While lecturers consider a new pay offer and ponder whether to go ahead with their threatened marking boycott, we ask: where do students stand?
For months university staff have been in a battle with their institutions over pay – a battle that has seen them take to the streets in protest and go on strike.
Last week a proposed marking boycott, supported by the University and College Union (UCU), was postponed until May, after employers made a new pay offer to university staff. But if it goes ahead it could have a significant impact on students. Exam and graduation dates could be affected, and students could face waits for the return of coursework and other assessment feedback.
Lecturers are calling the boycott a "last resort" in a push for fair pay at UK universities – at a time when the salaries of many vice-chancellors has risen, in some cases to £400,000. Students have been showing their support to lecturers online, using the hashtag "I back the boycott".
But many students are worried about how a marking boycott would affect them. Here two students share their differing views on the boycotts. But where do you stand? Take part in our poll to give your view, and share your thoughts in the comments section below.
'Students shouldn't suffer,' says Lauren Razavi
Only one group will lose out in this marking boycott, and that's students.
In the dispute so far, many tutors have still run classes off campus, taking into account the effect union action has on the education of those they teach. But the consequences of this marking boycott are much further reaching.
If students don't receive feedback on their work in time for their next assignment, they won't be able to progress. For some, this could be the difference between continuing with their degree and dropping out of university. If graduation slips are issued late – or not issued at all this year – final-year students will lose out on precious job opportunities.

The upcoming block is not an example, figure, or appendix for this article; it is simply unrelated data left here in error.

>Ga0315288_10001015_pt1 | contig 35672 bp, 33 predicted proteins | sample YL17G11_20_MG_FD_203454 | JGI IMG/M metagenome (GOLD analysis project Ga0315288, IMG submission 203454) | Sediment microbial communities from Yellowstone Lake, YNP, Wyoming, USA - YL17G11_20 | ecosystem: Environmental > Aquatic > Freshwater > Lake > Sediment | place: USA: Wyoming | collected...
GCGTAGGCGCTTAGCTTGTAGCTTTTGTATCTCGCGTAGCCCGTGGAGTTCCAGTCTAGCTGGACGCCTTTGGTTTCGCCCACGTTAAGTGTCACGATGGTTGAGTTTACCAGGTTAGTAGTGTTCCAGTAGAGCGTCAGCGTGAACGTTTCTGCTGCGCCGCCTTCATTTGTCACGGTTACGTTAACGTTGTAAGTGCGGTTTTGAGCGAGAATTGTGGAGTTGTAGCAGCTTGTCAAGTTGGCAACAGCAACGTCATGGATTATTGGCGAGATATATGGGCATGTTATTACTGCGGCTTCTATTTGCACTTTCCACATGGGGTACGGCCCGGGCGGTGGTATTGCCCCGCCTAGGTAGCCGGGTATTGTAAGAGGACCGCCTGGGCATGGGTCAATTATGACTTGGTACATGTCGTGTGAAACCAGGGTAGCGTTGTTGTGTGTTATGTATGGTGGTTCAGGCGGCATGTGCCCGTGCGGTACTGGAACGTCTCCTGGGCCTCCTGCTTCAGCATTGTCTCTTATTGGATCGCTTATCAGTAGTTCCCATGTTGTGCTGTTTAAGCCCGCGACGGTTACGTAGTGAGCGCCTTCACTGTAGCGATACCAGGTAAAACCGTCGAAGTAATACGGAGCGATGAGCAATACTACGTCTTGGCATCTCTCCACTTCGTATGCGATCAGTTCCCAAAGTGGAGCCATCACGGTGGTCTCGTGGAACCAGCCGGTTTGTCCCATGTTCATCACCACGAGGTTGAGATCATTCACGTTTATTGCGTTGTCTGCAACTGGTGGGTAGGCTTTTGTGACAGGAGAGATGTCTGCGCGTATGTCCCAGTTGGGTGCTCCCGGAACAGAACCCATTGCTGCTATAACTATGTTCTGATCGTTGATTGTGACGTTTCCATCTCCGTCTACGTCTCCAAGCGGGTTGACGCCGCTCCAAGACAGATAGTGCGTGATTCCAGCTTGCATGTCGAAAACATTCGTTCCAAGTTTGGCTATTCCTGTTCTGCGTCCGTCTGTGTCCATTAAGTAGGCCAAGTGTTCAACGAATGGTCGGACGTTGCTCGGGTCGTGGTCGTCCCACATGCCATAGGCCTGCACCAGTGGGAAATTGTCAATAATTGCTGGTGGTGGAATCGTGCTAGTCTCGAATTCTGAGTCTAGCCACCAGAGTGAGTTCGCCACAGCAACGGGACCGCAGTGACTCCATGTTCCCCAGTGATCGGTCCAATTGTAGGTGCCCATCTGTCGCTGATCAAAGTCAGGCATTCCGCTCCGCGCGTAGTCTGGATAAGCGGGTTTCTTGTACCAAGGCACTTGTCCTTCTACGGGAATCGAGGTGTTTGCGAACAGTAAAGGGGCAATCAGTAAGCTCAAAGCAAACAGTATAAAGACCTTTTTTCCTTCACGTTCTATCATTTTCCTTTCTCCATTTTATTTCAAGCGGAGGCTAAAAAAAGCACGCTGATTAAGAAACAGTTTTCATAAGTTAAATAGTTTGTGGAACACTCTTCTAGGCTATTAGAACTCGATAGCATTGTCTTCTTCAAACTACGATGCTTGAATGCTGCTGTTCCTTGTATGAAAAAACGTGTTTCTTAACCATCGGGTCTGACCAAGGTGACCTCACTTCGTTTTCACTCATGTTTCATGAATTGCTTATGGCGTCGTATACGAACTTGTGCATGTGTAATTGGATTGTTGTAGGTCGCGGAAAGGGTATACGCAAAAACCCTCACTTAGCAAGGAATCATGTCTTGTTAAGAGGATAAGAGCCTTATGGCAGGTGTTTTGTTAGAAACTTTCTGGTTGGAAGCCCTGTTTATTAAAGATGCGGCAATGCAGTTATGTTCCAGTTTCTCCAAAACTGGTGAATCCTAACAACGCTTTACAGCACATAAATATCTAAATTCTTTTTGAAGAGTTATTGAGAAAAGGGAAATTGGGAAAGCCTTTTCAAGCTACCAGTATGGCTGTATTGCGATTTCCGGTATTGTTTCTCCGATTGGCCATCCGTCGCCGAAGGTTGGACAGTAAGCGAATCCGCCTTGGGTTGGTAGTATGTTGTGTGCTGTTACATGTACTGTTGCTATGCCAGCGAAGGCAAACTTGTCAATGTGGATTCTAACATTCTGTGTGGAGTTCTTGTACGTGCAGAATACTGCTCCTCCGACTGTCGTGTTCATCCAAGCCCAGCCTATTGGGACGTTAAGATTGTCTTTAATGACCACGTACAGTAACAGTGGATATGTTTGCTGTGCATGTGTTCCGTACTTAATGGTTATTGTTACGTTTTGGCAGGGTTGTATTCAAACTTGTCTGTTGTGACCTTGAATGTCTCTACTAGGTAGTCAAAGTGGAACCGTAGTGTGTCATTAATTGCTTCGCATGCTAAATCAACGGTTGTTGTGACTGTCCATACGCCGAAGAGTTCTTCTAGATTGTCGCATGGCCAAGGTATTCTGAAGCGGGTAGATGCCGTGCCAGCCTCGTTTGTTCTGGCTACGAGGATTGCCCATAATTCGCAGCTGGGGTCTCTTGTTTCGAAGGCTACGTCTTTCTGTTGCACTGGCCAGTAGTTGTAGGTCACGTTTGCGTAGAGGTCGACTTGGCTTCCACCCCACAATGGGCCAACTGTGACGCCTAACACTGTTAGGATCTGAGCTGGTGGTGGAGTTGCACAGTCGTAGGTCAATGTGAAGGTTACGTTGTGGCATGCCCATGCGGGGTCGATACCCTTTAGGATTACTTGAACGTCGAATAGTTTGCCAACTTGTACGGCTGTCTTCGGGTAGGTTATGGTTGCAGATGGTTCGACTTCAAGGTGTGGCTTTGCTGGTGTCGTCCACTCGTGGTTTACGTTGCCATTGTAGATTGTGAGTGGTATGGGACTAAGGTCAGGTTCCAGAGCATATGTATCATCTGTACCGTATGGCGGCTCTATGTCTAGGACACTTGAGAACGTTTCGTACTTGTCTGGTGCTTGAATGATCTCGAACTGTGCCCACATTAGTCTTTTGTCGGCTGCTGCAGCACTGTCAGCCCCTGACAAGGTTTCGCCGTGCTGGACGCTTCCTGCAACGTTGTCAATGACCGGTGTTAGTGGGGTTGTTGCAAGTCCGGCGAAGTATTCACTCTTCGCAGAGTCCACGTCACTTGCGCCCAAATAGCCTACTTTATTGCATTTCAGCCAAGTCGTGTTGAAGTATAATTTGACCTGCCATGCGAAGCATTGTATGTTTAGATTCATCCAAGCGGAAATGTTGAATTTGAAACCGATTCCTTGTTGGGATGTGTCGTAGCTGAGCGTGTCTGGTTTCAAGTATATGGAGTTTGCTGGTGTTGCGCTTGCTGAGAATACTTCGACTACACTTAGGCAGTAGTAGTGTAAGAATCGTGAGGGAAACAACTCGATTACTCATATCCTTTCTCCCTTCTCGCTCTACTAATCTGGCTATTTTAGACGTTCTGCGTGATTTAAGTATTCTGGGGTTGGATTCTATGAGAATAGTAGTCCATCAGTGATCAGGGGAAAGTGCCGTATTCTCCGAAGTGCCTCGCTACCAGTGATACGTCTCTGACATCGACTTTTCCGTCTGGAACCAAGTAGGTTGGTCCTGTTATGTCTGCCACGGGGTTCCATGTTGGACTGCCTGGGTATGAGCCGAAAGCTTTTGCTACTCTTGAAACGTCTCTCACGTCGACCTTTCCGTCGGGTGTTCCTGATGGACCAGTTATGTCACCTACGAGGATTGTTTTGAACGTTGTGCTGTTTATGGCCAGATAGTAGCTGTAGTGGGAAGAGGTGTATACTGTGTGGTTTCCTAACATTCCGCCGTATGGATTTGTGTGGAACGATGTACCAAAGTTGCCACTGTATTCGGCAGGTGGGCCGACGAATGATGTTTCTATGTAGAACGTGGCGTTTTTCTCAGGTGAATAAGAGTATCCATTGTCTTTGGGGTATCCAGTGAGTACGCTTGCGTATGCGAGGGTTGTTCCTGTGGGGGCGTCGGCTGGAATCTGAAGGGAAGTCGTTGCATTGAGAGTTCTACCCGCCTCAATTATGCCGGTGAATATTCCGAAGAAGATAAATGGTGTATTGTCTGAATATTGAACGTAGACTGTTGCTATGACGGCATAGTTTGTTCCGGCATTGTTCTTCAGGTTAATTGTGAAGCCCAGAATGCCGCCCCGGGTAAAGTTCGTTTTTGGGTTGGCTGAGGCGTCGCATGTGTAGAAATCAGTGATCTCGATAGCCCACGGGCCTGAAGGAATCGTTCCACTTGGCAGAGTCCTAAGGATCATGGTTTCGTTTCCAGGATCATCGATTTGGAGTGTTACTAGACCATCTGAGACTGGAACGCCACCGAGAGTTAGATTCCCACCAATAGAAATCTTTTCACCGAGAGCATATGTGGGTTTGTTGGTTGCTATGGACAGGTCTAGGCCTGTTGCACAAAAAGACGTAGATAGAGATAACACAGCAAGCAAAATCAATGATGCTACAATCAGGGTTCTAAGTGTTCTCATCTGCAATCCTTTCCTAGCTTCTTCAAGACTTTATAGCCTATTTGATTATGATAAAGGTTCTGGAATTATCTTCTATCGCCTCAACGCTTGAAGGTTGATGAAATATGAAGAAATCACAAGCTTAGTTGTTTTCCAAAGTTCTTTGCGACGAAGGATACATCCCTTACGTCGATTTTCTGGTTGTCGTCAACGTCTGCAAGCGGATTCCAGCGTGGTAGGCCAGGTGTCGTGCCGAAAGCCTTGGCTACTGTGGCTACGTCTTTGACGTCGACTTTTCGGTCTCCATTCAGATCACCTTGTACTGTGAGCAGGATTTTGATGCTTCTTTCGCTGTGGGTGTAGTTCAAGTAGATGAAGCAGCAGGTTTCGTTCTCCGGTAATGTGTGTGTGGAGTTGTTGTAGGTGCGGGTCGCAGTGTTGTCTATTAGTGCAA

It's not our fault that staff aren't being offered the pay that they want, and we shouldn't be the ones suffering over political disputes. The issue has little to do with us, yet we're the ones who'll have to shoulder the consequences. To go ahead with this boycott goes against the very ethos of teaching.
I'm not arguing that staff shouldn't demand fair pay, but such drastic action that will have such an impact on students' lives is not the best way to achieve it. Ultimately, we're the ones that will lose out whatever is decided.
'Students should back the marking boycott,' says Sophie Mew
For five years, lecturers have seen their pay fall in real terms by 14%, with the average vice-chancellor's salary now at around £250,000. At the same time, highly skilled lecturers often struggle to make ends meet.
A marking boycott is the only leverage staff have left, as previous strikes have made little difference. Professor James Annett, the president of the University and College Union (UCU) at the University of Bristol, says: "No-one wants to take this action, but we have been left with no choice."
Students should be angry about the marking boycott, but they should be angry at university management. Some universities have threatened to withdraw 100% of pay from staff that strike, even if they complete other duties. This is unfair to lecturers.
Tom King, a second year student at Soas, University of London, says: "By supporting the marking boycott, students can help staff win fair pay that will benefit our education system in the long term."
If this culture continues – of low pay, zero-hour contracts and long hours – students will lose out on the world-class education we've been promised. Students and staff make a university, and it's right we stand up for what we were all promised.